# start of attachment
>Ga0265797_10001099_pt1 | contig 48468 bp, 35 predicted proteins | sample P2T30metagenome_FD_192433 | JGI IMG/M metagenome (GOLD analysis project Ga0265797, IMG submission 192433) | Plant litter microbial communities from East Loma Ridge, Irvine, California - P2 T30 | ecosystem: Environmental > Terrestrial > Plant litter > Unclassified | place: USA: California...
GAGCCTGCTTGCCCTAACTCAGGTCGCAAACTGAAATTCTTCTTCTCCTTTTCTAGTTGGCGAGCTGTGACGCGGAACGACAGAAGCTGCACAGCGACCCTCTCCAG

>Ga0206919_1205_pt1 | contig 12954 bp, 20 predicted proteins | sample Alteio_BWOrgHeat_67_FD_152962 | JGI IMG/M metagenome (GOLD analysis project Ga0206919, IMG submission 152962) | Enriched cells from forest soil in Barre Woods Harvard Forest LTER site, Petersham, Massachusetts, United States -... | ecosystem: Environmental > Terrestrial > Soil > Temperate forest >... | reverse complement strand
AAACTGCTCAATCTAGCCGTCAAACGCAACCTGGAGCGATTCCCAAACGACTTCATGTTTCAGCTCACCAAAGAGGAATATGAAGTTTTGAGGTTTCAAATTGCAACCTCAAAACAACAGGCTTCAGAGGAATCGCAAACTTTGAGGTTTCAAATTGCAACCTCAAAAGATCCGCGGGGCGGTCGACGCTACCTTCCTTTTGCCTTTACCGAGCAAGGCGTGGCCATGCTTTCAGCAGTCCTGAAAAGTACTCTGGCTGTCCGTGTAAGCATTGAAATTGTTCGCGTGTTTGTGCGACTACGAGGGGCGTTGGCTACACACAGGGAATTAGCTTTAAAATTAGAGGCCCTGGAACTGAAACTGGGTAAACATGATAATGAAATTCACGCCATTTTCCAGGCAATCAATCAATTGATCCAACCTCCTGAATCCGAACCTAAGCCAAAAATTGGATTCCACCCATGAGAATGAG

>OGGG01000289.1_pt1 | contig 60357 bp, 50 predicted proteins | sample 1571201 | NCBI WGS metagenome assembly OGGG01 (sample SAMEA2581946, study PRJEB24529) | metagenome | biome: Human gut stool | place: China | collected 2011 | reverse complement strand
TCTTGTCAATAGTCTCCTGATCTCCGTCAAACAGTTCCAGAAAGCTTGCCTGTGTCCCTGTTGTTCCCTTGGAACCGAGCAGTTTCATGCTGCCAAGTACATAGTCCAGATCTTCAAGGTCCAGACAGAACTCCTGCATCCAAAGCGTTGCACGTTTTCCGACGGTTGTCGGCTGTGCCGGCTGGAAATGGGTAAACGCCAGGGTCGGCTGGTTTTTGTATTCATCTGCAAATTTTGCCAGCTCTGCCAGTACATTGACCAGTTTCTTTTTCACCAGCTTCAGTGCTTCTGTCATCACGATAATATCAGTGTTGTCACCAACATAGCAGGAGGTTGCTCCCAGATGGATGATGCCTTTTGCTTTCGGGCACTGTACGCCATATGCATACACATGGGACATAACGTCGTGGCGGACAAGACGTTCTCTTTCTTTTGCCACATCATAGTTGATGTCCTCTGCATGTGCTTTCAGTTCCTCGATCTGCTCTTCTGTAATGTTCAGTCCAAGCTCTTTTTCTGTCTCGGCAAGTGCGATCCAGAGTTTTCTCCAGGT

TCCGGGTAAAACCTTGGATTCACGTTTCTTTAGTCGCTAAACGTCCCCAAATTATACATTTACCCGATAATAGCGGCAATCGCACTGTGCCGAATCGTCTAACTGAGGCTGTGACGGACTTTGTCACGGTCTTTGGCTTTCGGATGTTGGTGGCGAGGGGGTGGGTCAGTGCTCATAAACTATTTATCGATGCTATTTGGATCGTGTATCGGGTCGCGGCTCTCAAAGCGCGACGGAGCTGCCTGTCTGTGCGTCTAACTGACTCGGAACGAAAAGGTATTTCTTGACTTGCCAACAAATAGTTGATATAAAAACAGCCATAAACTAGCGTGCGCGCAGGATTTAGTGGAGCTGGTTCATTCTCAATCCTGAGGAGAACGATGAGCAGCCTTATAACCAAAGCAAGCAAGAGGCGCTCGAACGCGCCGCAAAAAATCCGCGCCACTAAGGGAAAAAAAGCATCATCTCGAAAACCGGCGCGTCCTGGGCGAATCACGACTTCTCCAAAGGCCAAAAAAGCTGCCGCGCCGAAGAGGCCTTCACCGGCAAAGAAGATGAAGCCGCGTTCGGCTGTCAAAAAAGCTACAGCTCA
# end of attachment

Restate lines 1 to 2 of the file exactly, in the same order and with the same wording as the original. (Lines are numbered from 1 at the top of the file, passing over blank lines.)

>Ga0265797_10001099_pt1 | contig 48468 bp, 35 predicted proteins | sample P2T30metagenome_FD_192433 | JGI IMG/M metagenome (GOLD analysis project Ga0265797, IMG submission 192433) | Plant litter microbial communities from East Loma Ridge, Irvine, California - P2 T30 | ecosystem: Environmental > Terrestrial > Plant litter > Unclassified | place: USA: California...
GAGCCTGCTTGCCCTAACTCAGGTCGCAAACTGAAATTCTTCTTCTCCTTTTCTAGTTGGCGAGCTGTGACGCGGAACGACAGAAGCTGCACAGCGACCCTCTCCAG